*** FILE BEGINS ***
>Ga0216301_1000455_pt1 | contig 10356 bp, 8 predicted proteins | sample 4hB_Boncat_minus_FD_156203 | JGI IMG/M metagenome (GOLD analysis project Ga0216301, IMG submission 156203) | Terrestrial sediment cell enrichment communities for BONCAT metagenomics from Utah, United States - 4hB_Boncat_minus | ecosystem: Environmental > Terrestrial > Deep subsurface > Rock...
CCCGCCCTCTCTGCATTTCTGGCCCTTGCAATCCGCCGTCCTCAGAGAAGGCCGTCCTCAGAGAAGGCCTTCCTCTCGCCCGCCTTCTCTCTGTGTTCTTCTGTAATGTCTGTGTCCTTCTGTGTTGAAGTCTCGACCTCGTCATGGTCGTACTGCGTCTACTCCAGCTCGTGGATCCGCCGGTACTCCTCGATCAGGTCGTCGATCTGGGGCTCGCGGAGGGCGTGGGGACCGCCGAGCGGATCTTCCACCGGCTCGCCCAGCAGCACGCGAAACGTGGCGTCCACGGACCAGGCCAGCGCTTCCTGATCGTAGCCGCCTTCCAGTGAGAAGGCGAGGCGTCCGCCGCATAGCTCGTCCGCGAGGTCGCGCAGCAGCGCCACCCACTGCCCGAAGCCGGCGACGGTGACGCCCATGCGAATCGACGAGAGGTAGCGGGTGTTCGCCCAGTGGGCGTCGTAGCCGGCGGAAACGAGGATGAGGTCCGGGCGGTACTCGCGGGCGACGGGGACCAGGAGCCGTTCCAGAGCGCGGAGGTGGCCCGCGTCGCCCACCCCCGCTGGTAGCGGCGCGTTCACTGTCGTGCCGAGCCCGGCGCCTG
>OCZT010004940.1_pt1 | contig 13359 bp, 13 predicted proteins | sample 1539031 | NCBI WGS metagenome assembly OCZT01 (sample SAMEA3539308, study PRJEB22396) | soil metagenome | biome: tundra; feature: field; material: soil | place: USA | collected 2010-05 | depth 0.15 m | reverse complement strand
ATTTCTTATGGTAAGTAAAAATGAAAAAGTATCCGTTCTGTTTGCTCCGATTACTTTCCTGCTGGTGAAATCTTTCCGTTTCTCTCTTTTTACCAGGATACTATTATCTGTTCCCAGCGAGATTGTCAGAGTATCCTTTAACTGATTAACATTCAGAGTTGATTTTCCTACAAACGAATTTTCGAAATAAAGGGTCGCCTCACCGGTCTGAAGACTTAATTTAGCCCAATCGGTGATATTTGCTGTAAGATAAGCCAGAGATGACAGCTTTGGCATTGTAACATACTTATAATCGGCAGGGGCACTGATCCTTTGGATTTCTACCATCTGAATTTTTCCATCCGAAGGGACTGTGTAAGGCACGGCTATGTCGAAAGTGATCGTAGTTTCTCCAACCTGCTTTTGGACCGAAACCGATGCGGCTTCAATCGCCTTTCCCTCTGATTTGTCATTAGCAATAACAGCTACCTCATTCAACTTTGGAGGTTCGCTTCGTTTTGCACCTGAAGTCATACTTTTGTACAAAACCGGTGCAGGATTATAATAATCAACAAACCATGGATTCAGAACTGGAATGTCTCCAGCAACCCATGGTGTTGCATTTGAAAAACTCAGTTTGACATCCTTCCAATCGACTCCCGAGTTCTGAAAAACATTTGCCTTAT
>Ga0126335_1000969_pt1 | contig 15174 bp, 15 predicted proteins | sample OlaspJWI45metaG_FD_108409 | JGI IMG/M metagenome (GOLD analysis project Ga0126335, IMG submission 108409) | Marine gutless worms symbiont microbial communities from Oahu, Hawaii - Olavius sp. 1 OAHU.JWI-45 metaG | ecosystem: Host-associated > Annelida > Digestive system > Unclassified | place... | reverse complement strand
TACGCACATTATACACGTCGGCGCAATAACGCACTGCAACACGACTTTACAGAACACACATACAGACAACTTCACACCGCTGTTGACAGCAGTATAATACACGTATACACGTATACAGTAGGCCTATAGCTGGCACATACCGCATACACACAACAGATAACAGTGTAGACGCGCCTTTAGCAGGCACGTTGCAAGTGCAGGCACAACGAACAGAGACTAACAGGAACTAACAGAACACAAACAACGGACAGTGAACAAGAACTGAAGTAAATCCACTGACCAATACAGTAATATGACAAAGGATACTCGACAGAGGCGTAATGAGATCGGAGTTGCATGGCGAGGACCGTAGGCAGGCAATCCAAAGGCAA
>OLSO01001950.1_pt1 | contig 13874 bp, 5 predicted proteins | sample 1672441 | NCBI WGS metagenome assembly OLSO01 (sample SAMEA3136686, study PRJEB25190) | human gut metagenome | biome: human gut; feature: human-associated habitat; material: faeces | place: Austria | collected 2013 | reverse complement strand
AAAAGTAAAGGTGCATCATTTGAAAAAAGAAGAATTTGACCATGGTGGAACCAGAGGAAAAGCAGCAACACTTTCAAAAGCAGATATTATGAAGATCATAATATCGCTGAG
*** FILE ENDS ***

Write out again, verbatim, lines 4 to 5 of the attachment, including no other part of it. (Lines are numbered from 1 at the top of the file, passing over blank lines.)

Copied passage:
ATTTCTTATGGTAAGTAAAAATGAAAAAGTATCCGTTCTGTTTGCTCCGATTACTTTCCTGCTGGTGAAATCTTTCCGTTTCTCTCTTTTTACCAGGATACTATTATCTGTTCCCAGCGAGATTGTCAGAGTATCCTTTAACTGATTAACATTCAGAGTTGATTTTCCTACAAACGAATTTTCGAAATAAAGGGTCGCCTCACCGGTCTGAAGACTTAATTTAGCCCAATCGGTGATATTTGCTGTAAGATAAGCCAGAGATGACAGCTTTGGCATTGTAACATACTTATAATCGGCAGGGGCACTGATCCTTTGGATTTCTACCATCTGAATTTTTCCATCCGAAGGGACTGTGTAAGGCACGGCTATGTCGAAAGTGATCGTAGTTTCTCCAACCTGCTTTTGGACCGAAACCGATGCGGCTTCAATCGCCTTTCCCTCTGATTTGTCATTAGCAATAACAGCTACCTCATTCAACTTTGGAGGTTCGCTTCGTTTTGCACCTGAAGTCATACTTTTGTACAAAACCGGTGCAGGATTATAATAATCAACAAACCATGGATTCAGAACTGGAATGTCTCCAGCAACCCATGGTGTTGCATTTGAAAAACTCAGTTTGACATCCTTCCAATCGACTCCCGAGTTCTGAAAAACATTTGCCTTAT
>Ga0126335_1000969_pt1 | contig 15174 bp, 15 predicted proteins | sample OlaspJWI45metaG_FD_108409 | JGI IMG/M metagenome (GOLD analysis project Ga0126335, IMG submission 108409) | Marine gutless worms symbiont microbial communities from Oahu, Hawaii - Olavius sp. 1 OAHU.JWI-45 metaG | ecosystem: Host-associated > Annelida > Digestive system > Unclassified | place... | reverse complement strand